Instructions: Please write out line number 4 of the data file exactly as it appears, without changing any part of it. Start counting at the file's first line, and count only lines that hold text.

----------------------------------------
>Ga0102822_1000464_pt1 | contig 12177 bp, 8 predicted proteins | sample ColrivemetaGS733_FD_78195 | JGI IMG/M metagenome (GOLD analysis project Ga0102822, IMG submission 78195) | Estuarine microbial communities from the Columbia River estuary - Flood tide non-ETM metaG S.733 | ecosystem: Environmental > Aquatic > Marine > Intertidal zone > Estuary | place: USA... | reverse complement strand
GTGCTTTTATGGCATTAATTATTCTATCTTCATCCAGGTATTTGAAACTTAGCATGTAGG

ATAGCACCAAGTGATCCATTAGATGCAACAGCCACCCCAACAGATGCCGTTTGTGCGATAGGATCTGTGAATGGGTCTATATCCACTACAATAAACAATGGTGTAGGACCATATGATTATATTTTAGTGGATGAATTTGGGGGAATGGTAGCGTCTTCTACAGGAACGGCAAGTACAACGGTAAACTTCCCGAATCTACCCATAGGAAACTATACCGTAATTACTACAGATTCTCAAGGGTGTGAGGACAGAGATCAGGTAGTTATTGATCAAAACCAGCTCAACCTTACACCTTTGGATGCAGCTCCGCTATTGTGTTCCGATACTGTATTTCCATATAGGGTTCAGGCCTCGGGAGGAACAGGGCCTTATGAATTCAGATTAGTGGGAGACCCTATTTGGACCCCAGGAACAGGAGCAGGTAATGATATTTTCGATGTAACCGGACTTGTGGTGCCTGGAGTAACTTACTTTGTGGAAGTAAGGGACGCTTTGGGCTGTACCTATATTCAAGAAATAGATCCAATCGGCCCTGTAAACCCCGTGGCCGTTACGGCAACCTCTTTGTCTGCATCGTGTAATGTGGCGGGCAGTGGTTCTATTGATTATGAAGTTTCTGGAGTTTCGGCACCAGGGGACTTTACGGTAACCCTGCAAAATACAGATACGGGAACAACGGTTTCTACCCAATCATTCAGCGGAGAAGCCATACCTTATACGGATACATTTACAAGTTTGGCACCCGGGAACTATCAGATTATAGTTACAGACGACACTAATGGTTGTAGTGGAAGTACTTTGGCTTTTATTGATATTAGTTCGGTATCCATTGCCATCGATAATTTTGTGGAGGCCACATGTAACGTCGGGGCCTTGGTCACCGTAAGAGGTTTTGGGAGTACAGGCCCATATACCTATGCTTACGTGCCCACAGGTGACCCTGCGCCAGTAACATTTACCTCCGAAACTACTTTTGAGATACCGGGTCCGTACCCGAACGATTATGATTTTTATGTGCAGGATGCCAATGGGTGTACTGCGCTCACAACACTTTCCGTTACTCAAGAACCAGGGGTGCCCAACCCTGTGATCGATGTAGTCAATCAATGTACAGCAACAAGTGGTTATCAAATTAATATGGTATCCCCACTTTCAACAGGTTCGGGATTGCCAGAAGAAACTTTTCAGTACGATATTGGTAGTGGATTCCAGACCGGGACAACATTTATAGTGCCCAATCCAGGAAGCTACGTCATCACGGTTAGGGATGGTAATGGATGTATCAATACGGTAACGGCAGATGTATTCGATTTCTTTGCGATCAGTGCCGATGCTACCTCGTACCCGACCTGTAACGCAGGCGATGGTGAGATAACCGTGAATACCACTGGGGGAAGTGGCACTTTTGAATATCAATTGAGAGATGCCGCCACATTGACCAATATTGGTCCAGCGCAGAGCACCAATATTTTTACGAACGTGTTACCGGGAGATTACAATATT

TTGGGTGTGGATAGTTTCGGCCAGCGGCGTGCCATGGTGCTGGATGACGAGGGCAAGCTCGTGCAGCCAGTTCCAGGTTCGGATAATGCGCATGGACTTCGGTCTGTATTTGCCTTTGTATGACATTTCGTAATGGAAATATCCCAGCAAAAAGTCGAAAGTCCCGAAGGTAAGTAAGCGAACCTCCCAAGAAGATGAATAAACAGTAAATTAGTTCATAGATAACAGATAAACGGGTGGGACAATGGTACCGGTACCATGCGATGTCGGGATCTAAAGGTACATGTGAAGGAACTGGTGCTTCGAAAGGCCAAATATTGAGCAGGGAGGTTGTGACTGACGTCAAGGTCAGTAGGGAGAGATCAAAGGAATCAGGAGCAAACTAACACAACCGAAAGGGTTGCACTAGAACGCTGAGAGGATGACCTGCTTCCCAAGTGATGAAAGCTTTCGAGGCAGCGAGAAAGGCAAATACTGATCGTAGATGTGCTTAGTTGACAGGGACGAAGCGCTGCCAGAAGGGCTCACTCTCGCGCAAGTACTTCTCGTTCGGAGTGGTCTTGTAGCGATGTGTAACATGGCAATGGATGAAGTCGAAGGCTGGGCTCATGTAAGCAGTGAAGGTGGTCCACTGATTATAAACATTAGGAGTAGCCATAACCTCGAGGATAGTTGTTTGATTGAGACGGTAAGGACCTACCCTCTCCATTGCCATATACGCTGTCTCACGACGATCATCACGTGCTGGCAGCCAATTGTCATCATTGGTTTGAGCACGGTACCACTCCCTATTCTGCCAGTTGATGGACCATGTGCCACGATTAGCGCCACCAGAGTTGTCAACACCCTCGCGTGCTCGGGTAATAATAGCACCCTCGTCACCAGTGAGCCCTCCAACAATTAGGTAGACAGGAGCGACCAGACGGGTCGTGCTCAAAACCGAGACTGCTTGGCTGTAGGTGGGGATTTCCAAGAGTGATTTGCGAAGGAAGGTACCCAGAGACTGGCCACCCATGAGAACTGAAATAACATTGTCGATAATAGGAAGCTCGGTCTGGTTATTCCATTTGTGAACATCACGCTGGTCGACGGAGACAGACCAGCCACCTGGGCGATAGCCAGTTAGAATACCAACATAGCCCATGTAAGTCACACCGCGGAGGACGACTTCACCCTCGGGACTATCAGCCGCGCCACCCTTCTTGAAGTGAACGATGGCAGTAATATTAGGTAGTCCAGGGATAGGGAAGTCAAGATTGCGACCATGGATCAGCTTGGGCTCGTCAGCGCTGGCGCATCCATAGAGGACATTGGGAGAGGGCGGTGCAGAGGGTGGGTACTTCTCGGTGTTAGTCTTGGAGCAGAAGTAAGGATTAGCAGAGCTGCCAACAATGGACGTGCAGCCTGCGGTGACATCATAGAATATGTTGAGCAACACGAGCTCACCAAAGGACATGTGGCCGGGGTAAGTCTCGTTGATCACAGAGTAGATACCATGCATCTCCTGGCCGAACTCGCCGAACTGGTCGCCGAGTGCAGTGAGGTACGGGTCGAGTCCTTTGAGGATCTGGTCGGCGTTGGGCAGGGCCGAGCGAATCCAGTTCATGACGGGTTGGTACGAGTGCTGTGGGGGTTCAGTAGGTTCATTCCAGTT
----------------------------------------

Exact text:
TTGGGTGTGGATAGTTTCGGCCAGCGGCGTGCCATGGTGCTGGATGACGAGGGCAAGCTCGTGCAGCCAGTTCCAGGTTCGGATAATGCGCATGGACTTCGGTCTGTATTTGCCTTTGTATGACATTTCGTAATGGAAATATCCCAGCAAAAAGTCGAAAGTCCCGAAGGTAAGTAAGCGAACCTCCCAAGAAGATGAATAAACAGTAAATTAGTTCATAGATAACAGATAAACGGGTGGGACAATGGTACCGGTACCATGCGATGTCGGGATCTAAAGGTACATGTGAAGGAACTGGTGCTTCGAAAGGCCAAATATTGAGCAGGGAGGTTGTGACTGACGTCAAGGTCAGTAGGGAGAGATCAAAGGAATCAGGAGCAAACTAACACAACCGAAAGGGTTGCACTAGAACGCTGAGAGGATGACCTGCTTCCCAAGTGATGAAAGCTTTCGAGGCAGCGAGAAAGGCAAATACTGATCGTAGATGTGCTTAGTTGACAGGGACGAAGCGCTGCCAGAAGGGCTCACTCTCGCGCAAGTACTTCTCGTTCGGAGTGGTCTTGTAGCGATGTGTAACATGGCAATGGATGAAGTCGAAGGCTGGGCTCATGTAAGCAGTGAAGGTGGTCCACTGATTATAAACATTAGGAGTAGCCATAACCTCGAGGATAGTTGTTTGATTGAGACGGTAAGGACCTACCCTCTCCATTGCCATATACGCTGTCTCACGACGATCATCACGTGCTGGCAGCCAATTGTCATCATTGGTTTGAGCACGGTACCACTCCCTATTCTGCCAGTTGATGGACCATGTGCCACGATTAGCGCCACCAGAGTTGTCAACACCCTCGCGTGCTCGGGTAATAATAGCACCCTCGTCACCAGTGAGCCCTCCAACAATTAGGTAGACAGGAGCGACCAGACGGGTCGTGCTCAAAACCGAGACTGCTTGGCTGTAGGTGGGGATTTCCAAGAGTGATTTGCGAAGGAAGGTACCCAGAGACTGGCCACCCATGAGAACTGAAATAACATTGTCGATAATAGGAAGCTCGGTCTGGTTATTCCATTTGTGAACATCACGCTGGTCGACGGAGACAGACCAGCCACCTGGGCGATAGCCAGTTAGAATACCAACATAGCCCATGTAAGTCACACCGCGGAGGACGACTTCACCCTCGGGACTATCAGCCGCGCCACCCTTCTTGAAGTGAACGATGGCAGTAATATTAGGTAGTCCAGGGATAGGGAAGTCAAGATTGCGACCATGGATCAGCTTGGGCTCGTCAGCGCTGGCGCATCCATAGAGGACATTGGGAGAGGGCGGTGCAGAGGGTGGGTACTTCTCGGTGTTAGTCTTGGAGCAGAAGTAAGGATTAGCAGAGCTGCCAACAATGGACGTGCAGCCTGCGGTGACATCATAGAATATGTTGAGCAACACGAGCTCACCAAAGGACATGTGGCCGGGGTAAGTCTCGTTGATCACAGAGTAGATACCATGCATCTCCTGGCCGAACTCGCCGAACTGGTCGCCGAGTGCAGTGAGGTACGGGTCGAGTCCTTTGAGGATCTGGTCGGCGTTGGGCAGGGCCGAGCGAATCCAGTTCATGACGGGTTGGTACGAGTGCTGTGGGGGTTCAGTAGGTTCATTCCAGTT